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Product safety tips

Household fire extinguishers

In addition to working smoke detectors, every household should have UL Listed fire extinguishers strategically placed in certain rooms including the kitchen, garage or workshop.

Read the instruction manual and know your extinguisher's capabilities before trying to fight a fire. Portable fire extinguishers are useful for putting out small fires, but recognize your limits and the limits of the extinguisher.

Using the wrong type of extinguisher on a fire can actually make it spread, so it is important to plan ahead when purchasing and using fire extinguishers.

Four types of household extinguishers

The manufacturer's use and care booklet provides guidance on the type and size of fire with which your extinguisher may be used. The booklet also provides tips on how to properly use and maintain your extinguisher.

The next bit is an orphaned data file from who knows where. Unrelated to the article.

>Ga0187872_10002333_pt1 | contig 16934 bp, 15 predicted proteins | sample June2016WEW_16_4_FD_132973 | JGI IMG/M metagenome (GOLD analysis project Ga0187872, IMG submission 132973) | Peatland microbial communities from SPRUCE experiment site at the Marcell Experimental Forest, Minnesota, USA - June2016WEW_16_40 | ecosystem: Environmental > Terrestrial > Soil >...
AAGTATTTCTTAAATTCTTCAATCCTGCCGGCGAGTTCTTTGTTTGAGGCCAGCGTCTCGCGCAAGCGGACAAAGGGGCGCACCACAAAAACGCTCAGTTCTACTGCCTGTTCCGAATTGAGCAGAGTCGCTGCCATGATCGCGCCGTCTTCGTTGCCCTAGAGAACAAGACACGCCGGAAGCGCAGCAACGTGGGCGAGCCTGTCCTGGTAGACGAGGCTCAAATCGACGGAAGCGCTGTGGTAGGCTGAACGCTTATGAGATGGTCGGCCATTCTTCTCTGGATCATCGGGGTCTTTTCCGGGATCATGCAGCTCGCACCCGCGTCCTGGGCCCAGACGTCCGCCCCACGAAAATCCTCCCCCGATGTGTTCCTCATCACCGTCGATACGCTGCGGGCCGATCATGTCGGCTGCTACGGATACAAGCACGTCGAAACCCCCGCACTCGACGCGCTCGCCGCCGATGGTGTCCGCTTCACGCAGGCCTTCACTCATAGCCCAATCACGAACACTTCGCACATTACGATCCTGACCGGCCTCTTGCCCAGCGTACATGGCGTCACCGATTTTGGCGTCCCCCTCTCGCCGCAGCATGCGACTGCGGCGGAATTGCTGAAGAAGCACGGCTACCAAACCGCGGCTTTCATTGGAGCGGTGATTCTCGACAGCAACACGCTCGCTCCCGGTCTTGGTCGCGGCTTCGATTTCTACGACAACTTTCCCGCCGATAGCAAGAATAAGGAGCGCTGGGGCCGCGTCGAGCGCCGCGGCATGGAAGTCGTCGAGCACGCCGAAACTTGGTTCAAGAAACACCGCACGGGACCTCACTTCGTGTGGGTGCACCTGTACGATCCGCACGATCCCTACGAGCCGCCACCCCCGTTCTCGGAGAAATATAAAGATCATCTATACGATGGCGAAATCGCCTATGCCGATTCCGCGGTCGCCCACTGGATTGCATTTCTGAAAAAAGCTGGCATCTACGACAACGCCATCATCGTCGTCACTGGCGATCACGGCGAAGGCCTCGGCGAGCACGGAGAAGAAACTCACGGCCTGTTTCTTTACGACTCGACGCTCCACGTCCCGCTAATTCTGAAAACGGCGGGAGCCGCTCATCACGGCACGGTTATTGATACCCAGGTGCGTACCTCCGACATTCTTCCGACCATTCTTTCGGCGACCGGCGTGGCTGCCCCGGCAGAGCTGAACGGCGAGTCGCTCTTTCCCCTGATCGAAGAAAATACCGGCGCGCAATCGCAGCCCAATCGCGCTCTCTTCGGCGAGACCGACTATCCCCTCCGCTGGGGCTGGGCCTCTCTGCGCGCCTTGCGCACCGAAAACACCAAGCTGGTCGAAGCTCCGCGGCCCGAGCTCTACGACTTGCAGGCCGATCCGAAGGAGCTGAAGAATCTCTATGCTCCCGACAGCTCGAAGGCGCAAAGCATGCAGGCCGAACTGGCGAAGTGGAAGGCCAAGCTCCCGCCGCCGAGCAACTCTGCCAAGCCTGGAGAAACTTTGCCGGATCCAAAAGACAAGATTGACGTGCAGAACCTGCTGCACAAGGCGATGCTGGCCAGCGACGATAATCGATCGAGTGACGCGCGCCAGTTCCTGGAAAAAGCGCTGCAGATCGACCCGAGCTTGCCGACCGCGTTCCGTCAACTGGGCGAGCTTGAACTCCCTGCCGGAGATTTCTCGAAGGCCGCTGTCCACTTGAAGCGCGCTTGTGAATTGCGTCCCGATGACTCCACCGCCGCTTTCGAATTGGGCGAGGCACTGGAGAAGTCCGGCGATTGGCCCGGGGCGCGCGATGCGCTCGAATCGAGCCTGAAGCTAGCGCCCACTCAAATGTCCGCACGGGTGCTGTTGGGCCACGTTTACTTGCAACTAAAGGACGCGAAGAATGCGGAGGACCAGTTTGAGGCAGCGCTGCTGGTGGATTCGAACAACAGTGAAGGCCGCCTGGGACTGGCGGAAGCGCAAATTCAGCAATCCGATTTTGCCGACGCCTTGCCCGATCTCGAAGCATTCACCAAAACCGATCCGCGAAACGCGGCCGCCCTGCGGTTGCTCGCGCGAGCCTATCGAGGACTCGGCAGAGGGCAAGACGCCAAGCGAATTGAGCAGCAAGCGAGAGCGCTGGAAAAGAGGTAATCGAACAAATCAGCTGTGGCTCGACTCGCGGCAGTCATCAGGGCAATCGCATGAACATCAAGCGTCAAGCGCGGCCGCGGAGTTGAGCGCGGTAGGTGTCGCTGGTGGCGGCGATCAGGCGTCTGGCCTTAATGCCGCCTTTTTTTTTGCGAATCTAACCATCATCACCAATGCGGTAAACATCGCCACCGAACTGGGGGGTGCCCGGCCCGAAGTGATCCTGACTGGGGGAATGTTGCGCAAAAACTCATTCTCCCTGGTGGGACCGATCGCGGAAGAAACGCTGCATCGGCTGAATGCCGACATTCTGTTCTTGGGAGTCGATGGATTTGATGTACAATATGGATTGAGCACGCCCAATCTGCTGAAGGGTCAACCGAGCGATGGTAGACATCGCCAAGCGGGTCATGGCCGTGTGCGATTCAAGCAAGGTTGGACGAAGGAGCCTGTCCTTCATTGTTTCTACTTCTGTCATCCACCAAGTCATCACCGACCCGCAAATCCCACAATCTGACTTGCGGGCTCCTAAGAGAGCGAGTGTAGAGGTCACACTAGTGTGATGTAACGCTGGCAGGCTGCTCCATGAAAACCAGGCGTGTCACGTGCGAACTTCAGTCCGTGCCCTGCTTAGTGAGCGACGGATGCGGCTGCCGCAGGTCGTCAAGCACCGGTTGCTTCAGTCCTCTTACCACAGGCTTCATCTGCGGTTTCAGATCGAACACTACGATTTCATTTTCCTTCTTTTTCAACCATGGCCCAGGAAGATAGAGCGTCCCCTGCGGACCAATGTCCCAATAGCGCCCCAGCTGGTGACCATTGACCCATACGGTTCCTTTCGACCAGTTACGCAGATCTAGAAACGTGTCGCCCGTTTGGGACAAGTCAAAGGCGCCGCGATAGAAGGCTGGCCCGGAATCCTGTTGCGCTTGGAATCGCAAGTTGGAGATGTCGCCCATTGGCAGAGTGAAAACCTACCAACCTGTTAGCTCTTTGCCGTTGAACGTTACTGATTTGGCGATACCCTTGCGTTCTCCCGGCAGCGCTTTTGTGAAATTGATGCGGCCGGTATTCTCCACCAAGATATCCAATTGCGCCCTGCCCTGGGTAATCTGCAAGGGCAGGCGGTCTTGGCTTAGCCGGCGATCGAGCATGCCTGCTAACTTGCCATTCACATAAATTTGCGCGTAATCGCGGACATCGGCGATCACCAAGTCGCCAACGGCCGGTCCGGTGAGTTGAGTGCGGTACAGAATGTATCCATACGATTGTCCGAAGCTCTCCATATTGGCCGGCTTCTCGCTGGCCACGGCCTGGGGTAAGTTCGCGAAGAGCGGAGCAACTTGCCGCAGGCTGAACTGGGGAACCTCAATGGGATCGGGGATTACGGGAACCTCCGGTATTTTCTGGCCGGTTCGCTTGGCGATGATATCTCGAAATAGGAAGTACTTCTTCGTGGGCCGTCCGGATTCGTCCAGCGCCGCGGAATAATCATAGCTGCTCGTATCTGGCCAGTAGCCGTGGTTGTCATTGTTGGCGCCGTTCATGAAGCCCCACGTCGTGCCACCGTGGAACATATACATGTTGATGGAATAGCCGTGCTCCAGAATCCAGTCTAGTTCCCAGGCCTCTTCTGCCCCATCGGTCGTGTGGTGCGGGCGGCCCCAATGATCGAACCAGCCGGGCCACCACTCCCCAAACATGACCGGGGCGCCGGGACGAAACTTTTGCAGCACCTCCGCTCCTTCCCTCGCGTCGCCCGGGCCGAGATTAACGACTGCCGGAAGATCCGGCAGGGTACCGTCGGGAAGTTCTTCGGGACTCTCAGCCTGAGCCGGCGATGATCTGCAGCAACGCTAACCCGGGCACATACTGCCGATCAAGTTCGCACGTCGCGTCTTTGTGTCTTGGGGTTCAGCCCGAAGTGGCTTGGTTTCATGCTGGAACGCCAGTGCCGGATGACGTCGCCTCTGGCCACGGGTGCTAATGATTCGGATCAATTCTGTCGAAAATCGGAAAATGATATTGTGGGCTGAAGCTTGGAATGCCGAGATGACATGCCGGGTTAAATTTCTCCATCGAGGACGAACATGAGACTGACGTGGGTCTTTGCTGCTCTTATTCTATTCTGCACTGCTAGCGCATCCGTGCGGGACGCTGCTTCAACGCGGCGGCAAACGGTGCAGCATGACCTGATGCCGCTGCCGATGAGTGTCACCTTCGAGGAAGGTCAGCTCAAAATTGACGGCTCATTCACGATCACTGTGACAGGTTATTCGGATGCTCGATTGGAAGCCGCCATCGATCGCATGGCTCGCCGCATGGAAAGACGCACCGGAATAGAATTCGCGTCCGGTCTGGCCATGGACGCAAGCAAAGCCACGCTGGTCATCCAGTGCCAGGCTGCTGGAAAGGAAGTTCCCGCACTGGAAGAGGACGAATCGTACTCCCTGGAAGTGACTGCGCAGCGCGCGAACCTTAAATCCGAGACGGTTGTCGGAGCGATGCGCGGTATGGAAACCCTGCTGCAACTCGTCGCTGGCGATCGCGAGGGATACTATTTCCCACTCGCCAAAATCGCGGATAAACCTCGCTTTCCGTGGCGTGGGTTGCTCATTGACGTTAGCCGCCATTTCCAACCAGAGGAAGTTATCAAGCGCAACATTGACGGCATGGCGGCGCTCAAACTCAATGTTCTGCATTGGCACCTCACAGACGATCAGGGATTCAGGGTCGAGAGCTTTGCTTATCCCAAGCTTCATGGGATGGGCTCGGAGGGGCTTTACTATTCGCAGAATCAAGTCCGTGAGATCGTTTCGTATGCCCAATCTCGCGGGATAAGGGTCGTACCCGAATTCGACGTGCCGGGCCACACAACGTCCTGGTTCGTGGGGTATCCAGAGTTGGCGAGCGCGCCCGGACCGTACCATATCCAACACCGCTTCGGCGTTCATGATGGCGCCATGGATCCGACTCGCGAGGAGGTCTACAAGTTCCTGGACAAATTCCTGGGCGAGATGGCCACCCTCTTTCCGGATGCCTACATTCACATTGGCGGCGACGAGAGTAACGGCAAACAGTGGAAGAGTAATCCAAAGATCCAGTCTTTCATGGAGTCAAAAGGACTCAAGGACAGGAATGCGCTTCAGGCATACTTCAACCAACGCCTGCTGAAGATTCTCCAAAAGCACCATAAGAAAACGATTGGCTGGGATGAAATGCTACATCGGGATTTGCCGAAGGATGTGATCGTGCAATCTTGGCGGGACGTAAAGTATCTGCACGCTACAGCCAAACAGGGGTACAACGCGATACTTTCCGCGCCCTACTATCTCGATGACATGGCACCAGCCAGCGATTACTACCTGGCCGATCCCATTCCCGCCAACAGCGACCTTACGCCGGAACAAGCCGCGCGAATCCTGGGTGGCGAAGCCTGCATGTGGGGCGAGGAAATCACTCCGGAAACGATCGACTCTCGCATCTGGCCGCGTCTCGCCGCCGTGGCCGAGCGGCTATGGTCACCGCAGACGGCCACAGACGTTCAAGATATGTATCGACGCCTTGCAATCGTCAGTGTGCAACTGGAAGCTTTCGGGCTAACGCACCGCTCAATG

Extinguisher ratingIntended use
Type AFor use on fires involving combustible materials such as wood, cloth and paper.

Type B

For use on flammable liquid fires, including kitchen grease. Never use water on this type of fire.

Type C

For use in fires involving energized electrical equipment.

Type ABC 

Works on all three types of fires listed above.

Important safety instructions

  • If a fire breaks out, your first step is to get everyone out of the house and call the fire department. If the fire is not spreading and is confined to a small area, use the appropriate type of extinguisher for the fire. Know your limits and the limits of the extinguisher.
  • Periodically inspect your extinguishers to determine if they need to be recharged or replaced. Extinguishers need to be recharged or replaced after each use even if you have not used all the extinguishing agent.
  • When using a portable extinguisher, keep your back to an unobstructed exit that is free from fire.
  • Check the manufacturer's instructions for operating guidelines, including proper distance between the extinguisher and the fire. Always aim at the base of the fire.